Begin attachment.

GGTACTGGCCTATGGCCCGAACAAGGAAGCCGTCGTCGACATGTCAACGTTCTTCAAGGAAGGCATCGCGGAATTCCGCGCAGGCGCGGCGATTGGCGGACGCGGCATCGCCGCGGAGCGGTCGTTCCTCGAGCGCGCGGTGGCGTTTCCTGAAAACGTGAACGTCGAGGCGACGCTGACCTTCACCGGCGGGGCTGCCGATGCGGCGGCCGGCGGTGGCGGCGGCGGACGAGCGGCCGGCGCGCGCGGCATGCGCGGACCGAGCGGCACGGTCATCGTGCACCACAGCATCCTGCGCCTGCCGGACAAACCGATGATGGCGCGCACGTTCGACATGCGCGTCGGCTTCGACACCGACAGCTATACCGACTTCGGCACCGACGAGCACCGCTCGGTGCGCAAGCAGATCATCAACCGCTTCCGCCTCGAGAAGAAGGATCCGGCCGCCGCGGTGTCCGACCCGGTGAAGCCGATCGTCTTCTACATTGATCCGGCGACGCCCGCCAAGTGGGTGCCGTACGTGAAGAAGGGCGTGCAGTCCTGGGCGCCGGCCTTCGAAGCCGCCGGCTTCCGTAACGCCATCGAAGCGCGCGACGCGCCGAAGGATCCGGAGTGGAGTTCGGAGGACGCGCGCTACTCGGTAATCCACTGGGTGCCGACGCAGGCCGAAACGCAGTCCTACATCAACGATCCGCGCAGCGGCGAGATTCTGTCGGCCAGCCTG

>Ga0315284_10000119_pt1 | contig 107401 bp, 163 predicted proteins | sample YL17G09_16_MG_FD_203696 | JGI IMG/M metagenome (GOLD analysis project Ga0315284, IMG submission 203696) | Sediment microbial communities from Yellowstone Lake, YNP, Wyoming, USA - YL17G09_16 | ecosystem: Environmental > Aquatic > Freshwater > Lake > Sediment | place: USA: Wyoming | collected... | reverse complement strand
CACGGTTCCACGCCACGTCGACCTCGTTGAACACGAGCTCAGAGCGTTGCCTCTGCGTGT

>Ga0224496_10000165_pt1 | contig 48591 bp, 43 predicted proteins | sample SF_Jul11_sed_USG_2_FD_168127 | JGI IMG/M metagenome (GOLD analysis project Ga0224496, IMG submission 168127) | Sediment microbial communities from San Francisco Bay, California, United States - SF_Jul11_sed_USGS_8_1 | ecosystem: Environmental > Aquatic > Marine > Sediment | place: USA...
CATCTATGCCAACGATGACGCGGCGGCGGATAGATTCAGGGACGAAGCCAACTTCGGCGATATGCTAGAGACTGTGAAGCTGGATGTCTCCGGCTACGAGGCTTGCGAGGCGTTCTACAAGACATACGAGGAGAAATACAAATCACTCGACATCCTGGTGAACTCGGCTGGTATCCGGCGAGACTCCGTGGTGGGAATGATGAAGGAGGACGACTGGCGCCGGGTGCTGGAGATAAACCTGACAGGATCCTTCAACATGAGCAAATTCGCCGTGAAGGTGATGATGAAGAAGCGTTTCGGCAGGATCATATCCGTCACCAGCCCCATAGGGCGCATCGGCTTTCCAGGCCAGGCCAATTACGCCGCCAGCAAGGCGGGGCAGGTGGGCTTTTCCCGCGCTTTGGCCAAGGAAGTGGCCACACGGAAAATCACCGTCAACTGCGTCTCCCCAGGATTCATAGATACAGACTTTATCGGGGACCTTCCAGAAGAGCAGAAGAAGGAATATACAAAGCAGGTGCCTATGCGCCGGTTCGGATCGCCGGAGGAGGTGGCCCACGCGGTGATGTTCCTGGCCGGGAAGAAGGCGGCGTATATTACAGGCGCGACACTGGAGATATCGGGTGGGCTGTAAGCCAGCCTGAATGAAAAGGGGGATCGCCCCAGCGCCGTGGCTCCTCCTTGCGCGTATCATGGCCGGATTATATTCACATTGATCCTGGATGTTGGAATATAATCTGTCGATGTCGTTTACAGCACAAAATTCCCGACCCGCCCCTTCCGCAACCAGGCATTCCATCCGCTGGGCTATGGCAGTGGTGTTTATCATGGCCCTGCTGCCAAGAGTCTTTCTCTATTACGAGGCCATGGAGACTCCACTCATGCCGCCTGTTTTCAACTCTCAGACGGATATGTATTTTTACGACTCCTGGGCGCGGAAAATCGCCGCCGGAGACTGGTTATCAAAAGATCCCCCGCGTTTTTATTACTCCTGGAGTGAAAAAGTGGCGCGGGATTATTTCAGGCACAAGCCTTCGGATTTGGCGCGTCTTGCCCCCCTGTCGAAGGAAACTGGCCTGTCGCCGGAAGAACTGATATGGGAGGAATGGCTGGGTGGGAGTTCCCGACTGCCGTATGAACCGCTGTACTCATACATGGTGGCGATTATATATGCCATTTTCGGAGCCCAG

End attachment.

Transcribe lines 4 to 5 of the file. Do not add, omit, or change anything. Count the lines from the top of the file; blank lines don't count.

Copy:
>Ga0224496_10000165_pt1 | contig 48591 bp, 43 predicted proteins | sample SF_Jul11_sed_USG_2_FD_168127 | JGI IMG/M metagenome (GOLD analysis project Ga0224496, IMG submission 168127) | Sediment microbial communities from San Francisco Bay, California, United States - SF_Jul11_sed_USGS_8_1 | ecosystem: Environmental > Aquatic > Marine > Sediment | place: USA...
CATCTATGCCAACGATGACGCGGCGGCGGATAGATTCAGGGACGAAGCCAACTTCGGCGATATGCTAGAGACTGTGAAGCTGGATGTCTCCGGCTACGAGGCTTGCGAGGCGTTCTACAAGACATACGAGGAGAAATACAAATCACTCGACATCCTGGTGAACTCGGCTGGTATCCGGCGAGACTCCGTGGTGGGAATGATGAAGGAGGACGACTGGCGCCGGGTGCTGGAGATAAACCTGACAGGATCCTTCAACATGAGCAAATTCGCCGTGAAGGTGATGATGAAGAAGCGTTTCGGCAGGATCATATCCGTCACCAGCCCCATAGGGCGCATCGGCTTTCCAGGCCAGGCCAATTACGCCGCCAGCAAGGCGGGGCAGGTGGGCTTTTCCCGCGCTTTGGCCAAGGAAGTGGCCACACGGAAAATCACCGTCAACTGCGTCTCCCCAGGATTCATAGATACAGACTTTATCGGGGACCTTCCAGAAGAGCAGAAGAAGGAATATACAAAGCAGGTGCCTATGCGCCGGTTCGGATCGCCGGAGGAGGTGGCCCACGCGGTGATGTTCCTGGCCGGGAAGAAGGCGGCGTATATTACAGGCGCGACACTGGAGATATCGGGTGGGCTGTAAGCCAGCCTGAATGAAAAGGGGGATCGCCCCAGCGCCGTGGCTCCTCCTTGCGCGTATCATGGCCGGATTATATTCACATTGATCCTGGATGTTGGAATATAATCTGTCGATGTCGTTTACAGCACAAAATTCCCGACCCGCCCCTTCCGCAACCAGGCATTCCATCCGCTGGGCTATGGCAGTGGTGTTTATCATGGCCCTGCTGCCAAGAGTCTTTCTCTATTACGAGGCCATGGAGACTCCACTCATGCCGCCTGTTTTCAACTCTCAGACGGATATGTATTTTTACGACTCCTGGGCGCGGAAAATCGCCGCCGGAGACTGGTTATCAAAAGATCCCCCGCGTTTTTATTACTCCTGGAGTGAAAAAGTGGCGCGGGATTATTTCAGGCACAAGCCTTCGGATTTGGCGCGTCTTGCCCCCCTGTCGAAGGAAACTGGCCTGTCGCCGGAAGAACTGATATGGGAGGAATGGCTGGGTGGGAGTTCCCGACTGCCGTATGAACCGCTGTACTCATACATGGTGGCGATTATATATGCCATTTTCGGAGCCCAG